On 10/03/2014 07:23 PM, Nordgren, Bryce L -FS wrote:
>> If I understand GSS proxy right, I provide a keytab with my password in it so
> that it can get a TGT as me whenever it wants. The keytab may not be human
> readable, but it is directly usable by kinit. This seems too much like typing my
> passwd into a plain text file.
> You do not give it "your" keytab. It has its own.
Ah. I had to give k5start a keytab with my encrypted password in it. It doesn't have
its own Kerberos identity. How does gss-proxy authenticate as me, then?
>> I also don't understand how s4u2proxy can be considered
> delegation, or even really delegation: "The client has no control over
> whether a service can delegate on behalf of the user. The client does not
> request delegation nor does it pass a forwardable TGT to the service. The
> client cannot detect that delegation will be, or has been, performed. If local
> policy allows the service to perform S4U2proxy delegation, this delegation is
> performed solely at the discretion of the service." It sounds more like
> identity appropriation to me. Like "su - <username>" by root.
> No. This is not how it works. S4U2proxy running on service A takes your ticket
> that you sent to service A and asks KDC can I get a ticket to service B for this
> user on user behalf. It is constrained in the terms of KDC having all the
> policies to define the rules which services set A can impersonate which users
> talking to services B. It is constrained by these relationships. It is not wild
Wouldn't my service ticket expire at the same time my TGT does? How does this help me
make sure my ticket stays valid for the life of my long lived process?
The part in quotes was from the Microsoft website explaining how s4u2proxy works. Bullet
#1 (not quoted), seems to say the opposite of the above. The verbatim quote is from the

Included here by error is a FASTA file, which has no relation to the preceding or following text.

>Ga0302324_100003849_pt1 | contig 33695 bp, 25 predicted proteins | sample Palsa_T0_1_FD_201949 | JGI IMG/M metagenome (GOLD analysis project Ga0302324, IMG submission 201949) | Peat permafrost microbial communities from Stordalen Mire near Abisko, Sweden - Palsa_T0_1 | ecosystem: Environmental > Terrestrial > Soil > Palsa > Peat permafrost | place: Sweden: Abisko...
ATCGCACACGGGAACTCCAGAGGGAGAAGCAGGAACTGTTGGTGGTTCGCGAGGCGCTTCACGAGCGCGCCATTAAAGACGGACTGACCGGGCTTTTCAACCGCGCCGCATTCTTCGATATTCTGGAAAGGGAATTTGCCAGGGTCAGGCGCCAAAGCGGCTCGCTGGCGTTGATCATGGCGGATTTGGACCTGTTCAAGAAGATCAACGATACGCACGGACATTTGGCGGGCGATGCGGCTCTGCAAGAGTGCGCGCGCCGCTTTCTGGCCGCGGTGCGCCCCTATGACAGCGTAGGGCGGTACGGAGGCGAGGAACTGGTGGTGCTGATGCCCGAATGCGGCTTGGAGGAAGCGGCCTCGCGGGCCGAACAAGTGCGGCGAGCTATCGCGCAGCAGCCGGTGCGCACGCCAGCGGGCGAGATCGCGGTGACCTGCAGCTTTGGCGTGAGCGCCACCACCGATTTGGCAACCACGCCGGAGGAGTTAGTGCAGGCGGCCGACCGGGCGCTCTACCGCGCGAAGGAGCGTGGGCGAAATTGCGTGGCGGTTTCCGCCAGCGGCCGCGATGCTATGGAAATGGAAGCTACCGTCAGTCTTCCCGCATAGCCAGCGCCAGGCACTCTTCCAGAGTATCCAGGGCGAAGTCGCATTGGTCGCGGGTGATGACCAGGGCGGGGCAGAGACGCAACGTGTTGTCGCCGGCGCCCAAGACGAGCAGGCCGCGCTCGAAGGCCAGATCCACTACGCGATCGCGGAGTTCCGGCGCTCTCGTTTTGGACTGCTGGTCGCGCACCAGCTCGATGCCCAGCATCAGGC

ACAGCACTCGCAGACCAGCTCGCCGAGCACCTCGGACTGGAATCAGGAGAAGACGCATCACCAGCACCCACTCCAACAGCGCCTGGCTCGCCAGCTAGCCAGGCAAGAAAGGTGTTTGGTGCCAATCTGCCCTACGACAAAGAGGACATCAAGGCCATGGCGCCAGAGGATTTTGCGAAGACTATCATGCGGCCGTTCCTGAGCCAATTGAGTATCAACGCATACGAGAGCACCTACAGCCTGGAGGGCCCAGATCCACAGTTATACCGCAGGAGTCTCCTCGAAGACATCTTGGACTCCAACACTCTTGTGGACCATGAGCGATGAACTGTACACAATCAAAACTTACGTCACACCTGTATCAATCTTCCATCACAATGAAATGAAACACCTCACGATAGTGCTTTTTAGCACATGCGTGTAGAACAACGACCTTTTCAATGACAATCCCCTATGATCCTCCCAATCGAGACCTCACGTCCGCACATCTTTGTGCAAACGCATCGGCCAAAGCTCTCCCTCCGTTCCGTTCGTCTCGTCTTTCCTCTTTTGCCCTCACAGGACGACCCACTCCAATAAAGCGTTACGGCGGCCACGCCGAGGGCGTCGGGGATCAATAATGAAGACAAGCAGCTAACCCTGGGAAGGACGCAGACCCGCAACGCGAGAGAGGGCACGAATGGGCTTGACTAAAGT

fourth bullet point, here:
I would be very happy to learn that this is a mistake, but their page is clear to the
point of being emphatic.
First they talk about S4u2proxy and s4u2self at the same time on the
same page and it might be a bit confusing.
S4u2proxy works as i described. S4u2self allows a service A to acquire a
ticket on user's behalf for itself. This is controlled by central
policy. Which services can do that for which users.
If them this service can use s4u2proxy then it can impersonate user but
only for the purposes of working with service B and not in general. User
does not provide any keys for that.
Yes client does not have any control. It is totally abstracted from the
client by service A. The whole intent is that the control is between
configuration of service A and policies on the KDC and client does not
need to know anything. AMO it is big win not a problem.
> The certificate or keytab are not different from each other so I
> do not see a point here. Everything that you describe can be done just
> using a keytab.
Ah, so we're back to "what's in the keytab?" If it's
gss-proxy's keytab, what does it have to do with me? How does my identity get
What I was trying to say is that whether you give some one your keytab
or your pki pair it really does not matter. Then they have them and they
can do kinit or pkinit on your behalf that would result in the TGT.
In case of S4U you do not give the service the end user keys at all.
Instead you craft policies on the server side who can impersonate whom
and for what purpose.
So if you have a controlled environment and there is a job manager that
is trusted to run the jobs it can also be trusted to get user tickets.
So if you do not have a user ticket or it expired it can do s4u2self and
then s4u2proxy and launch the job with a fresh ticket.
IPA can manage s4u2proxy but it is not exposed in the UI . I do not
recall what is the state of the policy management related to su2self.
may be it is time to file a ticket.
In any case, keytabs are long term secrets (for users or services), and proxy
certificates are not. If I'm going to give something access to my identity, I
don't want to be giving it my long term secret (password), but I do want to give it
_something_! It's also my understanding that DogTag is set up to securely store
certificates, controlling their release to authorized parties. I am not aware of a similar
service for keytabs.
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